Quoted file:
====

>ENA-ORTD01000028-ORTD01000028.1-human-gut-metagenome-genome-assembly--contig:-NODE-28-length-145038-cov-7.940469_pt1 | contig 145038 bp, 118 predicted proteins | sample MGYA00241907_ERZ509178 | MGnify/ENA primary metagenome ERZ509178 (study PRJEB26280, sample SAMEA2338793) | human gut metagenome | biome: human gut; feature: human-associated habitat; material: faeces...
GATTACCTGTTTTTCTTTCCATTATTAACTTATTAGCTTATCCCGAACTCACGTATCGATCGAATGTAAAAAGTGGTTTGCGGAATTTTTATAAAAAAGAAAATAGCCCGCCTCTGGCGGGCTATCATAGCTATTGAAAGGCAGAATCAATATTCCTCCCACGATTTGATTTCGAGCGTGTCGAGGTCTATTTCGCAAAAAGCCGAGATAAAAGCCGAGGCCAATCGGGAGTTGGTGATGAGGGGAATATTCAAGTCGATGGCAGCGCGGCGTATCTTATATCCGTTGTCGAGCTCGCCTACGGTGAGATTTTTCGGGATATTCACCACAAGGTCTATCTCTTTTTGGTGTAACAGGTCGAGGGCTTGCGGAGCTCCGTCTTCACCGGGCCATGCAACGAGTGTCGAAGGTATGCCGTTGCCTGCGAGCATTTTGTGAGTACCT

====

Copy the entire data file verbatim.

>ENA-ORTD01000028-ORTD01000028.1-human-gut-metagenome-genome-assembly--contig:-NODE-28-length-145038-cov-7.940469_pt1 | contig 145038 bp, 118 predicted proteins | sample MGYA00241907_ERZ509178 | MGnify/ENA primary metagenome ERZ509178 (study PRJEB26280, sample SAMEA2338793) | human gut metagenome | biome: human gut; feature: human-associated habitat; material: faeces...
GATTACCTGTTTTTCTTTCCATTATTAACTTATTAGCTTATCCCGAACTCACGTATCGATCGAATGTAAAAAGTGGTTTGCGGAATTTTTATAAAAAAGAAAATAGCCCGCCTCTGGCGGGCTATCATAGCTATTGAAAGGCAGAATCAATATTCCTCCCACGATTTGATTTCGAGCGTGTCGAGGTCTATTTCGCAAAAAGCCGAGATAAAAGCCGAGGCCAATCGGGAGTTGGTGATGAGGGGAATATTCAAGTCGATGGCAGCGCGGCGTATCTTATATCCGTTGTCGAGCTCGCCTACGGTGAGATTTTTCGGGATATTCACCACAAGGTCTATCTCTTTTTGGTGTAACAGGTCGAGGGCTTGCGGAGCTCCGTCTTCACCGGGCCATGCAACGAGTGTCGAAGGTATGCCGTTGCCTGCGAGCATTTTGTGAGTACCT